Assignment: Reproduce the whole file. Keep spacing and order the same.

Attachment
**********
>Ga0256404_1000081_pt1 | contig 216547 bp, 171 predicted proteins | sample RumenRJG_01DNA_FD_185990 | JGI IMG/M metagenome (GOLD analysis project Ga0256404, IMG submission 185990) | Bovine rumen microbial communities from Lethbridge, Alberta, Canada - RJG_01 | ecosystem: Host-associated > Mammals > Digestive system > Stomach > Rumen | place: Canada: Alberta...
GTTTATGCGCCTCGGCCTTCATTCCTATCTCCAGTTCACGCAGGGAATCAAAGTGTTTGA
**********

>Ga0256404_1000081_pt1 | contig 216547 bp, 171 predicted proteins | sample RumenRJG_01DNA_FD_185990 | JGI IMG/M metagenome (GOLD analysis project Ga0256404, IMG submission 185990) | Bovine rumen microbial communities from Lethbridge, Alberta, Canada - RJG_01 | ecosystem: Host-associated > Mammals > Digestive system > Stomach > Rumen | place: Canada: Alberta...
GTTTATGCGCCTCGGCCTTCATTCCTATCTCCAGTTCACGCAGGGAATCAAAGTGTTTGA